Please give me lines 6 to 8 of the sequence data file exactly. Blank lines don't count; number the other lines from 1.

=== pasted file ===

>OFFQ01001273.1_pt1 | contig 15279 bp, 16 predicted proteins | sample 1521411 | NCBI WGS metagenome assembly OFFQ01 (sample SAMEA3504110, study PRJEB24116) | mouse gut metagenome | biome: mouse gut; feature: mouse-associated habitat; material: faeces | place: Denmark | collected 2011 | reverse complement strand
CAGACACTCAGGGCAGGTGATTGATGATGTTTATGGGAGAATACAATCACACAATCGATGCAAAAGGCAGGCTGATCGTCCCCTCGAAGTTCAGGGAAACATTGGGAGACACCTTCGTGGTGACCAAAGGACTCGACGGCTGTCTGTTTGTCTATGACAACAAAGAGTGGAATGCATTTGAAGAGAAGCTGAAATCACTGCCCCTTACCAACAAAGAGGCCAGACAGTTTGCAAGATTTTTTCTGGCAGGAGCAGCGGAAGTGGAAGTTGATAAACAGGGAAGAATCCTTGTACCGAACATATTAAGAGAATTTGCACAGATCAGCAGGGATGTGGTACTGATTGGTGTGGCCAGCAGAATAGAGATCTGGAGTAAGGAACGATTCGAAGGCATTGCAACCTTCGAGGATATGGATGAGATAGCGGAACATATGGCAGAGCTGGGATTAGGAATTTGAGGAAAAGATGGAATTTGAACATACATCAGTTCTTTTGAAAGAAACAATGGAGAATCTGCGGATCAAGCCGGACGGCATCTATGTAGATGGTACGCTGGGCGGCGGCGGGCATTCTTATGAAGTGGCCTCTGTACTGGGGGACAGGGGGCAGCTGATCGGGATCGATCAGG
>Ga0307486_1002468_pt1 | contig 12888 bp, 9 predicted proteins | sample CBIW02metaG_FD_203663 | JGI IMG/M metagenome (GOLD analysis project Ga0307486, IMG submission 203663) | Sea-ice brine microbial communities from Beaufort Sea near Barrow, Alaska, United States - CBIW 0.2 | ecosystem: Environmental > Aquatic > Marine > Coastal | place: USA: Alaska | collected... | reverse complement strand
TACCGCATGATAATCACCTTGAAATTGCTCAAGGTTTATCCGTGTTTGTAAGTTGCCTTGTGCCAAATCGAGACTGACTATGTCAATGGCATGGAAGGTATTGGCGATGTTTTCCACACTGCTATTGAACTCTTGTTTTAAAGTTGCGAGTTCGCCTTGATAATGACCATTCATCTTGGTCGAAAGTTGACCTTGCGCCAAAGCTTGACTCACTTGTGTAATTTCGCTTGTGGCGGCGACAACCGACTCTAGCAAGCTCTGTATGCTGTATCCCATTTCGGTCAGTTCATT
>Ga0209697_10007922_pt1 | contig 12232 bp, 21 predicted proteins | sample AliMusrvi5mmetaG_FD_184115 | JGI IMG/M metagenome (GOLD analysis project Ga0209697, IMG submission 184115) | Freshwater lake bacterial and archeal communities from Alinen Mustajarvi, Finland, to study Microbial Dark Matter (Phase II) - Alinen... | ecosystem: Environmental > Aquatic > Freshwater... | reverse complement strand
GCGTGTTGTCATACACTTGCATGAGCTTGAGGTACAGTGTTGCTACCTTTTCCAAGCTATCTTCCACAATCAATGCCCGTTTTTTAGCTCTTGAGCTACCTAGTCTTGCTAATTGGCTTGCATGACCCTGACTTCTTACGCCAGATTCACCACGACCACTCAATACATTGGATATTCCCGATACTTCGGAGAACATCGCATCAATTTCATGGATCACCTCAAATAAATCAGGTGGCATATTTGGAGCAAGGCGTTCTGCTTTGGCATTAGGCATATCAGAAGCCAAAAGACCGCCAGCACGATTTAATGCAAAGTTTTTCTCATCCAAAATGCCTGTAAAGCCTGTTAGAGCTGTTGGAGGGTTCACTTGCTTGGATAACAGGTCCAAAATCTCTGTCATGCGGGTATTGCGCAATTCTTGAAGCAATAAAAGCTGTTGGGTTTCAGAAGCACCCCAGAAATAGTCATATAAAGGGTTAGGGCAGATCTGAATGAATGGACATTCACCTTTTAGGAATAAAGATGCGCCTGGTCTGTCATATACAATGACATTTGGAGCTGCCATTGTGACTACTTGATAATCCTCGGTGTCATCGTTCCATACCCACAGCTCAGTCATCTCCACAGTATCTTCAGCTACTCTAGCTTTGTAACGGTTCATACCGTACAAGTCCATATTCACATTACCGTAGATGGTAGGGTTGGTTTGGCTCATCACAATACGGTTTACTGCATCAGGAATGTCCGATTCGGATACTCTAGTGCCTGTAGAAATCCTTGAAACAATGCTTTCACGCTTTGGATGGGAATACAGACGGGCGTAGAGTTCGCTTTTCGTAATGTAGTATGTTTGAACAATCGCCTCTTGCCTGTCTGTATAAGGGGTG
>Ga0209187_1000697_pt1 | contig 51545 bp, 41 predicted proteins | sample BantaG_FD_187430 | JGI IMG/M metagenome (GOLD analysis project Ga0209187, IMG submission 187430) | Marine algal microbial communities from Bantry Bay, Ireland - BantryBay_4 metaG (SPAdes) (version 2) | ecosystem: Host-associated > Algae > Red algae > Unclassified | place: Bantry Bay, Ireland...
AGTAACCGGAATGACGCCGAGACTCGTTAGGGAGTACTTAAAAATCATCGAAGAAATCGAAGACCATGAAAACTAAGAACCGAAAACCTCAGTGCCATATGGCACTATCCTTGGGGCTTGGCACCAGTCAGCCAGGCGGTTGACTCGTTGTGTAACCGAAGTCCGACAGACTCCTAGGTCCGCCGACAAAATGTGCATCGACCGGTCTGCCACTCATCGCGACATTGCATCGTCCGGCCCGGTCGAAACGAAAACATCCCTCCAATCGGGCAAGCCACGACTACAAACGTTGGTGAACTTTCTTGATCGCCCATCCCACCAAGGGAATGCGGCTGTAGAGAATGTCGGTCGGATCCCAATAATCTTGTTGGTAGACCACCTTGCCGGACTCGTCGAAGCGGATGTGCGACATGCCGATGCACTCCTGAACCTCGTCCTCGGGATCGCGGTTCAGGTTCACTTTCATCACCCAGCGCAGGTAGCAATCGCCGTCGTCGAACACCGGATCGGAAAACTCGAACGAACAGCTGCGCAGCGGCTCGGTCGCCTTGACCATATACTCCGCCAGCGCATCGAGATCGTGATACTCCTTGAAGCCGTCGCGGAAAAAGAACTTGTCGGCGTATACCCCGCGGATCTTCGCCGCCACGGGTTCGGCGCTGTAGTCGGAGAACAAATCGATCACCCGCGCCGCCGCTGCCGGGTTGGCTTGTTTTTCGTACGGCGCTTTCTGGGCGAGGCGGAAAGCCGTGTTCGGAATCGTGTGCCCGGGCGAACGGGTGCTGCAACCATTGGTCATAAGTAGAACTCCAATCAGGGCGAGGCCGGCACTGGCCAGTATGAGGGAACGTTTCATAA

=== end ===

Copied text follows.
GCGTGTTGTCATACACTTGCATGAGCTTGAGGTACAGTGTTGCTACCTTTTCCAAGCTATCTTCCACAATCAATGCCCGTTTTTTAGCTCTTGAGCTACCTAGTCTTGCTAATTGGCTTGCATGACCCTGACTTCTTACGCCAGATTCACCACGACCACTCAATACATTGGATATTCCCGATACTTCGGAGAACATCGCATCAATTTCATGGATCACCTCAAATAAATCAGGTGGCATATTTGGAGCAAGGCGTTCTGCTTTGGCATTAGGCATATCAGAAGCCAAAAGACCGCCAGCACGATTTAATGCAAAGTTTTTCTCATCCAAAATGCCTGTAAAGCCTGTTAGAGCTGTTGGAGGGTTCACTTGCTTGGATAACAGGTCCAAAATCTCTGTCATGCGGGTATTGCGCAATTCTTGAAGCAATAAAAGCTGTTGGGTTTCAGAAGCACCCCAGAAATAGTCATATAAAGGGTTAGGGCAGATCTGAATGAATGGACATTCACCTTTTAGGAATAAAGATGCGCCTGGTCTGTCATATACAATGACATTTGGAGCTGCCATTGTGACTACTTGATAATCCTCGGTGTCATCGTTCCATACCCACAGCTCAGTCATCTCCACAGTATCTTCAGCTACTCTAGCTTTGTAACGGTTCATACCGTACAAGTCCATATTCACATTACCGTAGATGGTAGGGTTGGTTTGGCTCATCACAATACGGTTTACTGCATCAGGAATGTCCGATTCGGATACTCTAGTGCCTGTAGAAATCCTTGAAACAATGCTTTCACGCTTTGGATGGGAATACAGACGGGCGTAGAGTTCGCTTTTCGTAATGTAGTATGTTTGAACAATCGCCTCTTGCCTGTCTGTATAAGGGGTG
>Ga0209187_1000697_pt1 | contig 51545 bp, 41 predicted proteins | sample BantaG_FD_187430 | JGI IMG/M metagenome (GOLD analysis project Ga0209187, IMG submission 187430) | Marine algal microbial communities from Bantry Bay, Ireland - BantryBay_4 metaG (SPAdes) (version 2) | ecosystem: Host-associated > Algae > Red algae > Unclassified | place: Bantry Bay, Ireland...
AGTAACCGGAATGACGCCGAGACTCGTTAGGGAGTACTTAAAAATCATCGAAGAAATCGAAGACCATGAAAACTAAGAACCGAAAACCTCAGTGCCATATGGCACTATCCTTGGGGCTTGGCACCAGTCAGCCAGGCGGTTGACTCGTTGTGTAACCGAAGTCCGACAGACTCCTAGGTCCGCCGACAAAATGTGCATCGACCGGTCTGCCACTCATCGCGACATTGCATCGTCCGGCCCGGTCGAAACGAAAACATCCCTCCAATCGGGCAAGCCACGACTACAAACGTTGGTGAACTTTCTTGATCGCCCATCCCACCAAGGGAATGCGGCTGTAGAGAATGTCGGTCGGATCCCAATAATCTTGTTGGTAGACCACCTTGCCGGACTCGTCGAAGCGGATGTGCGACATGCCGATGCACTCCTGAACCTCGTCCTCGGGATCGCGGTTCAGGTTCACTTTCATCACCCAGCGCAGGTAGCAATCGCCGTCGTCGAACACCGGATCGGAAAACTCGAACGAACAGCTGCGCAGCGGCTCGGTCGCCTTGACCATATACTCCGCCAGCGCATCGAGATCGTGATACTCCTTGAAGCCGTCGCGGAAAAAGAACTTGTCGGCGTATACCCCGCGGATCTTCGCCGCCACGGGTTCGGCGCTGTAGTCGGAGAACAAATCGATCACCCGCGCCGCCGCTGCCGGGTTGGCTTGTTTTTCGTACGGCGCTTTCTGGGCGAGGCGGAAAGCCGTGTTCGGAATCGTGTGCCCGGGCGAACGGGTGCTGCAACCATTGGTCATAAGTAGAACTCCAATCAGGGCGAGGCCGGCACTGGCCAGTATGAGGGAACGTTTCATAA